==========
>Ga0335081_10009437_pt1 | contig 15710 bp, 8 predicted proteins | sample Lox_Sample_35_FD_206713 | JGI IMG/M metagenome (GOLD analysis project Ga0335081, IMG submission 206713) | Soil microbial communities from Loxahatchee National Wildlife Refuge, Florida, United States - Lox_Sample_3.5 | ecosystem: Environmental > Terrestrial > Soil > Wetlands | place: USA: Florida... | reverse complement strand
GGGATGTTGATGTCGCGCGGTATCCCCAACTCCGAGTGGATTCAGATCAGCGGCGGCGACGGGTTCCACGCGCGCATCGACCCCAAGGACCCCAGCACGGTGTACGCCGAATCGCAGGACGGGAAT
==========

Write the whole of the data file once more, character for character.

>Ga0335081_10009437_pt1 | contig 15710 bp, 8 predicted proteins | sample Lox_Sample_35_FD_206713 | JGI IMG/M metagenome (GOLD analysis project Ga0335081, IMG submission 206713) | Soil microbial communities from Loxahatchee National Wildlife Refuge, Florida, United States - Lox_Sample_3.5 | ecosystem: Environmental > Terrestrial > Soil > Wetlands | place: USA: Florida... | reverse complement strand
GGGATGTTGATGTCGCGCGGTATCCCCAACTCCGAGTGGATTCAGATCAGCGGCGGCGACGGGTTCCACGCGCGCATCGACCCCAAGGACCCCAGCACGGTGTACGCCGAATCGCAGGACGGGAAT